I was one of the lucky ones. My pimples were few and far between. Others were tortured by their skin eruptions. And, as we know children, particularly teens, can be very cruel.
But it wasn’t just acne that resulted in exclusion from the group that went to most of the parties, sat at lunch together or just hung out. There were those considered “ugly” or “fat” or just plain peculiar.
I don’t think I was cruel but I participated in the exclusion. I remember a girl who was known to have a crush on me in 7th grade. I paid her little attention because she was not attractive or socially adept. I’ve wondered, often, how she grew up and what I might have missed.
When we played post office or spin the bottle there was always someone you didn’t want to be with in that darkened room or to whom you did not wish the bottle to point. You kissed or made out anyway.
And we were segregationists. I don’t remember any of my fellow elementary classmates of color being included in activities outside of school. In fact I remember no social inclusion at all until college and there it was unusual.
In high school, because it was all boys, there was little socializing outside of the 15th Street building except at football games and the Hunter and Julia Richman school dances. At the latter I didn’t participate much and don’t recall anything inter-racial.
For me, I don’t believe the separations were conscious until the civil rights movement exploded on college campus’. My era saw the birth of Black studies curricula. In those days to be liberal meant not to notice the color of people. Today it is rightfully different.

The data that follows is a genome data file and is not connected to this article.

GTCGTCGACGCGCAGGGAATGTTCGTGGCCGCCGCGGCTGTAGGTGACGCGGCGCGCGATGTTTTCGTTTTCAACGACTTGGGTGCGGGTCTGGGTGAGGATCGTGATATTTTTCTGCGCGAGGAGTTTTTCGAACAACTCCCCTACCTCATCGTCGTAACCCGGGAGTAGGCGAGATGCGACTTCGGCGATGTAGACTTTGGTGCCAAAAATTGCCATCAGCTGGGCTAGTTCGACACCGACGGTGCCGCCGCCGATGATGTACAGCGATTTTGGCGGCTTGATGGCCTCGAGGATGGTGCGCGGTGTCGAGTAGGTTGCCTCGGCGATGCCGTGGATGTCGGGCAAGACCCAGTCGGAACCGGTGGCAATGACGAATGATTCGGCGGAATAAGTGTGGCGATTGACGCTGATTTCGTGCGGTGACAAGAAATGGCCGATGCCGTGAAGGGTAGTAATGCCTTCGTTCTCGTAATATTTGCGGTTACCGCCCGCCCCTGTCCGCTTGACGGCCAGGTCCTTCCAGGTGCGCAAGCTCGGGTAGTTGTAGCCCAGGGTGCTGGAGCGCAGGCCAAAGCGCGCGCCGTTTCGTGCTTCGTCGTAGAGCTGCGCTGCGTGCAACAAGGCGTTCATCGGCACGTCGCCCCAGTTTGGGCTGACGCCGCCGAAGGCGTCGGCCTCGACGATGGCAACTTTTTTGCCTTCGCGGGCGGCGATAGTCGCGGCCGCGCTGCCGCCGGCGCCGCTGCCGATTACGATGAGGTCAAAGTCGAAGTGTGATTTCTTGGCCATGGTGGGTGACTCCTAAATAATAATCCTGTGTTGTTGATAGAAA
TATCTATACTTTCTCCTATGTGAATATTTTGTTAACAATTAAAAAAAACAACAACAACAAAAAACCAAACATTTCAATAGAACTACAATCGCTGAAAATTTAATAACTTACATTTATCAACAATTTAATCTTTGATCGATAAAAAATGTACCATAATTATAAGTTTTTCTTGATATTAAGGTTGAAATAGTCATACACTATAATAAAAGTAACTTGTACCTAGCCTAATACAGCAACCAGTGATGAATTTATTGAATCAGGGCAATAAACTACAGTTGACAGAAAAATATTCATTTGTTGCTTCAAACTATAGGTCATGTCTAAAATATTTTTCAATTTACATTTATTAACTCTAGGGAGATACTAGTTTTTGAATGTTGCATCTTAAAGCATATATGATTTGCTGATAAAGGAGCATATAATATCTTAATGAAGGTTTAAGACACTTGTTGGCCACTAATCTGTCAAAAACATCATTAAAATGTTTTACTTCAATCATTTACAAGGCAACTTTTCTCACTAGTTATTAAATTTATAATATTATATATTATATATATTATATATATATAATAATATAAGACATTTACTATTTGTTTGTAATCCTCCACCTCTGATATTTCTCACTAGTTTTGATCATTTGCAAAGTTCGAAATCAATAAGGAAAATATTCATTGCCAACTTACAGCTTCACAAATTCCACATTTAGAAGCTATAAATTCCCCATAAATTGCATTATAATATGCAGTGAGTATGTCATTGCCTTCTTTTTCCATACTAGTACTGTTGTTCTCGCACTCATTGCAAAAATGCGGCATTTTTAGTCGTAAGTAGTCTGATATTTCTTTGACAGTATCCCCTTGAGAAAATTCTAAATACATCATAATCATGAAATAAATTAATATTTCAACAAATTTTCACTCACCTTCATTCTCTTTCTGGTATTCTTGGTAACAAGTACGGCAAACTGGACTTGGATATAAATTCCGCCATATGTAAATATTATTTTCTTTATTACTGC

My co-chair of the President’s Commission on Drug Use at CCNY was a Black woman, I don’t think I noticed. And my sociology mentor was a Black man, this I noticed, probably because I first encountered Dr. Walter C. Bailey in a class called “minority groups,” where he made a big effort to educate the previously insulated White kids about racism in life’s daily encounters, language and history. He was successful in creating change in me.
Looking back at college I can recall the battle between Greek life and House Plan life. Fraternities were very ethnic, Houses, less so. I was in House Plan but even here I remember separation by race and religion.
I can say that I am sorry it was generally like that and that I was like that. Even if the segregation was unconscious or unintentional, we all could have gained from knowing each other better.
My adult life has been less separatist, mostly because of work. But looking back, because most of my socializing was based around the synagogue, it too was isolating.
I try to recognize opportunities today but I still encounter myself seeing stereotypes. And when I look at the world around me, I see that so much has not changed from the days on West 83rd Street.